Cardiovascular adaptations to exercise, heat and dehydration
Exercise incurs multiple forms of strain and in several physiological systems. The nature of exercise dictates the profile of strain and thus the adaptive stimulus. Exercise intensity is a key parameter, and much interest has recently centred on the effects of high-intensity interval exercise (HIIT) for eliciting short- and longer- term cardiovascular adaptations. Heat strain is incurred by exercise and exacerbated by the environment, and is important for stimulating cardiovascular and haematological adaptation. The role of dehydration is less clear. Accordingly, this thesis examined the independent and interactive roles of exercise intensity, heat, and dehydration as acute, short-, and long-term stimuli for cardiovascular adaptation. Study one was informed by a comprehensive pilot study, and designed to delineate the additive roles of muscular activity, heat stress, and dehydration on acute (24-h) cardiovascular, haematological and fluid regulatory outcomes. A low- intensity, orthostatically stressful exercise (i.e., callisthenics) was used to separate the independent effects of each stressor, but also as a novel viable conditioning method per se. Based on the outcomes, study two examined the cardiovascular strain of HIIT with and without exogenous heat stress, in eliciting short-term (8- wk) cardiovascular and haematological adaptation. One key purpose was to explore the role of hypervolaemia in mediating short-term integrative cardiovascular adaptation. The final study was conducted concurrently to determine the extent to which these short-term adaptations resembled a long- term exercise-adapted phenotype. Specifically, to what extent does short-term conditioning bridge the gap between the disparate resting cardiovascular function in chronically-trained athletes and untrained individuals, and the contributing role of hypervolaemia. Callisthenics, heat and dehydration contributed additively to thermal and cardiovascular strain and produced an effective stimulus for meaningful cardiovascular and haematological outcomes (Chapters Three and Four). Specifically, post-exercise hypotension (PEH) and plasma volume expansion at 24 h were strongly interrelated and associated with the magnitude of preceding cardiovascular and thermal strain. But, additive stimuli (HIIT and heat) did not enhance short-term (8-wk) adaptations (Chapter Four) above those from HIIT alone; i.e., they elicited similar increases in aerobic power and cardiac volumes, and reductions in blood pressure and resting HR, but no consistent changes to blood volume, systemic vascular, or cerebrovascular function. In contrast to the acute 24-h response (Chapter Three), adaptive responses were associated with maintenance of strain over the 8-wk period rather than simply the largest overall. Despite substantial developments following short-term training, these responses were still dissimilar to a long-term adapted phenotype, and were not meaningfully influenced by blood volume differences (Chapter Five). To conclude, independent stressors may be combined to exacerbate the strain incurred by a conditioning bout and the subsequent stimulus for cardiovascular and haematological outcomes. However, this may not be the case when repetitively applied, and more extensive or varied training develops the long-term adapted phenotype. These findings provide important information pertaining to the development of integrative cardiovascular adaptation, and the role of exercise characteristics in stimulating these responses. The findings are of particular importance in conceiving conditioning strategies to target health- and exercise performance-related cardiovascular outcomes.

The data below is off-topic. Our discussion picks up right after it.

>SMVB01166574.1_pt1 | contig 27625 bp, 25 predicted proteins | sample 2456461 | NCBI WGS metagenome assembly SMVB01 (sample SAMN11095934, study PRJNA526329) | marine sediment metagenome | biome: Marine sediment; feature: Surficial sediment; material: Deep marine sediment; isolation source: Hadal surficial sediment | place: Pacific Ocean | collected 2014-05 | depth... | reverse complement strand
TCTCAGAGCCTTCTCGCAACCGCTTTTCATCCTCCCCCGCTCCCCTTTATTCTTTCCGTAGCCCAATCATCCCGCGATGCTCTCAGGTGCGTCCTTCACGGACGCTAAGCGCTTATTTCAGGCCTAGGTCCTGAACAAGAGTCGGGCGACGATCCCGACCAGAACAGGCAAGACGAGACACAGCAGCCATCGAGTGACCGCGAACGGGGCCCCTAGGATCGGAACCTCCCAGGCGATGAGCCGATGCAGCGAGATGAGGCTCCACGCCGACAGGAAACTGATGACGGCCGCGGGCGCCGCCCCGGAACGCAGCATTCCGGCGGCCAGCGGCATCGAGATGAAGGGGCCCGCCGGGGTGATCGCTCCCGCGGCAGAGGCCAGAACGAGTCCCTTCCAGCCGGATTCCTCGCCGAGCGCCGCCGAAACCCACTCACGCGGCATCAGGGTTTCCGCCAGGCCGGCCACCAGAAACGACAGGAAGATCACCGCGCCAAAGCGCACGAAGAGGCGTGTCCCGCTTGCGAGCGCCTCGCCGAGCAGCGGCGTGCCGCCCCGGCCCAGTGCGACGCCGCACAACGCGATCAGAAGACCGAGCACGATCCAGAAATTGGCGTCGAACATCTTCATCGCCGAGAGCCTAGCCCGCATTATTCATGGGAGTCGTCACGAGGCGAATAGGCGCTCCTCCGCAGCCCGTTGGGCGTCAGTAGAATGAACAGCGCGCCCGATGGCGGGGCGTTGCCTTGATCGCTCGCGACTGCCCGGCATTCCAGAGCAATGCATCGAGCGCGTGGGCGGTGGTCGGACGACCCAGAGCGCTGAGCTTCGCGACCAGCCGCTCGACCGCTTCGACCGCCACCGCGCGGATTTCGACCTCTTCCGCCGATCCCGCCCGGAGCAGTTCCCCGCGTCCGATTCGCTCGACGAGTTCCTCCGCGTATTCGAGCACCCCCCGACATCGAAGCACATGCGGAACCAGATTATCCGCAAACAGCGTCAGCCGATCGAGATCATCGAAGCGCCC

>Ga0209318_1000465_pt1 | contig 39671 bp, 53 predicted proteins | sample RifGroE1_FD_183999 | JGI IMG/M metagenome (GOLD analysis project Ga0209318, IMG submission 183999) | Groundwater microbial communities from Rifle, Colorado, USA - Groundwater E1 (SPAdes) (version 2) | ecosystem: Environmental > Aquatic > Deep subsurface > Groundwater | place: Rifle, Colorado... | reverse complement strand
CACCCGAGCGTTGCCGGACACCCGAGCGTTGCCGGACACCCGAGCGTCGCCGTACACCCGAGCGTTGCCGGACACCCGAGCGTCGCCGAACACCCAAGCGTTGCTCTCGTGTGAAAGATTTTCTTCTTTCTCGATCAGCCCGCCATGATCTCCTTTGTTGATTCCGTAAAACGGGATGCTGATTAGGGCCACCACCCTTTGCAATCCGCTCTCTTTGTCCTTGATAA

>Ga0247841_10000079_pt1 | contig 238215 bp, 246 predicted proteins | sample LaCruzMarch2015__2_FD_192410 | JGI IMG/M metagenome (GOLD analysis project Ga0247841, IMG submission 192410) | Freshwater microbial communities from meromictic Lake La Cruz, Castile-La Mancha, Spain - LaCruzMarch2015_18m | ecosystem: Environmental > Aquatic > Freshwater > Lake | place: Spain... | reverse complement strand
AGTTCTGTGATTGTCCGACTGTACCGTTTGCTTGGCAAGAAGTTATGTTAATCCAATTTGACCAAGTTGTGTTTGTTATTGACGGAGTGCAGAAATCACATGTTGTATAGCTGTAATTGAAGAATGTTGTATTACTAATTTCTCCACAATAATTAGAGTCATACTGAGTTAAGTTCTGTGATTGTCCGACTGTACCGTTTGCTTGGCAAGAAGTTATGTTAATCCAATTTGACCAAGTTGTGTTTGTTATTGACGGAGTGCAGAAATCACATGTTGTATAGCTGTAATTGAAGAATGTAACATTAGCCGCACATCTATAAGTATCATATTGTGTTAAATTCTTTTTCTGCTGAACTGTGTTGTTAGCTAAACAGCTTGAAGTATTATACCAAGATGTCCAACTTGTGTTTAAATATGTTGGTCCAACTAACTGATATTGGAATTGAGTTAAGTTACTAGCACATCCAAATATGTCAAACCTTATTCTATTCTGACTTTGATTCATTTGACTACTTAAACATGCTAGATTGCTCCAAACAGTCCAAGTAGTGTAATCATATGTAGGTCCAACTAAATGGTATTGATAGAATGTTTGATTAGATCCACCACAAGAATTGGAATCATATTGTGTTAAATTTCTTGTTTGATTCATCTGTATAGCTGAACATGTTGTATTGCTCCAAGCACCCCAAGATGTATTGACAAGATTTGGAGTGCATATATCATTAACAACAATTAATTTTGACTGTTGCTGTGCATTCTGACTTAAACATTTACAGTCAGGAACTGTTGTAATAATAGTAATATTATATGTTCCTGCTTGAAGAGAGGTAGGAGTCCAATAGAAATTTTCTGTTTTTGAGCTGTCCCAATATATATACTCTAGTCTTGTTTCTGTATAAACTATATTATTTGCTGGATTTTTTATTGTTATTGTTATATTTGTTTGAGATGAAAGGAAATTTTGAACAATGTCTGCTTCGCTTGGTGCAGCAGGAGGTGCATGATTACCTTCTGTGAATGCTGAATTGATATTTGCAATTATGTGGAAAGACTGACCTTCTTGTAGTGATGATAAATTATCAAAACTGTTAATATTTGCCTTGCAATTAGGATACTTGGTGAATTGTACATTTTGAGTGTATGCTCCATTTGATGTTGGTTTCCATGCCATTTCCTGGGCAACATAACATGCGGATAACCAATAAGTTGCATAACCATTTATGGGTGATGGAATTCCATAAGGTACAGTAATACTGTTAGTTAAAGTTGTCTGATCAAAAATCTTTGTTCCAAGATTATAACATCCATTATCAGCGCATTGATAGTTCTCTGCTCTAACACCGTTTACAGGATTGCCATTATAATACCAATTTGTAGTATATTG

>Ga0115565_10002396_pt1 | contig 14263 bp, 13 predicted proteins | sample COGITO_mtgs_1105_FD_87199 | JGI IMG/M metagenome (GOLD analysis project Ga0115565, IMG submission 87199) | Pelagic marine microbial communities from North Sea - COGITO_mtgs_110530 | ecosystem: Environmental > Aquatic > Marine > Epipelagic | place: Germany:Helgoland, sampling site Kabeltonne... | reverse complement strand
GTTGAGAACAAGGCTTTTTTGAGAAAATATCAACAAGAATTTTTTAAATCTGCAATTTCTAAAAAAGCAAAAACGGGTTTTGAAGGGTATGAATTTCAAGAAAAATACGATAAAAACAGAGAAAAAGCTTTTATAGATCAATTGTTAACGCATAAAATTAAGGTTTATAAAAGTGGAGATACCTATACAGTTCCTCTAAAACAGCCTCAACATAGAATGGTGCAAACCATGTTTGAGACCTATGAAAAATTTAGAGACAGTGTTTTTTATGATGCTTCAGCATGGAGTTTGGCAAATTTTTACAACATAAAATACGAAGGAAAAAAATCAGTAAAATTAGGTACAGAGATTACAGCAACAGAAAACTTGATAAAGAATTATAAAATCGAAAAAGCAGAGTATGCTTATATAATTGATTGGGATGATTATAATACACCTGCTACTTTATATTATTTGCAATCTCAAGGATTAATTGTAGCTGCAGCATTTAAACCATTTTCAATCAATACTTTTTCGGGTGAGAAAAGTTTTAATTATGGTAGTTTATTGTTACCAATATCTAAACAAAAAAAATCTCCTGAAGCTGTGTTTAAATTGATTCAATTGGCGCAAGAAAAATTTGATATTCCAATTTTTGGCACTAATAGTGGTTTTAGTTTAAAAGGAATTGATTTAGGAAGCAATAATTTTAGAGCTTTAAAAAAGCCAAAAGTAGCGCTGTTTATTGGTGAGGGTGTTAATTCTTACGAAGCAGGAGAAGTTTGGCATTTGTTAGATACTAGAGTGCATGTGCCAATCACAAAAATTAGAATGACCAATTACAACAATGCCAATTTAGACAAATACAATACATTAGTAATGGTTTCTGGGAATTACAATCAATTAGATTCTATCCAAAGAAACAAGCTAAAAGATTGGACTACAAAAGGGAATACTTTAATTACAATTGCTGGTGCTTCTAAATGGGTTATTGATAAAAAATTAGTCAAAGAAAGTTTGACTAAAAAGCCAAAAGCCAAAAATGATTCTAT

Advisor: Cotter, Jim; Lucas, Sam; Baldi, Chris; Katare, Rajesh
Degree Name: Doctor of Philosophy
Degree Discipline: School of Physical Education, Sport and Exercise Sciences
Publisher: University of Otago
Keywords: exercise; heat; dehydration; callisthenics; HIIT; blood volume; cardiac; vascular; cerebrovascular; adaptation; hypervolaemia; blood pressure
Research Type: Thesis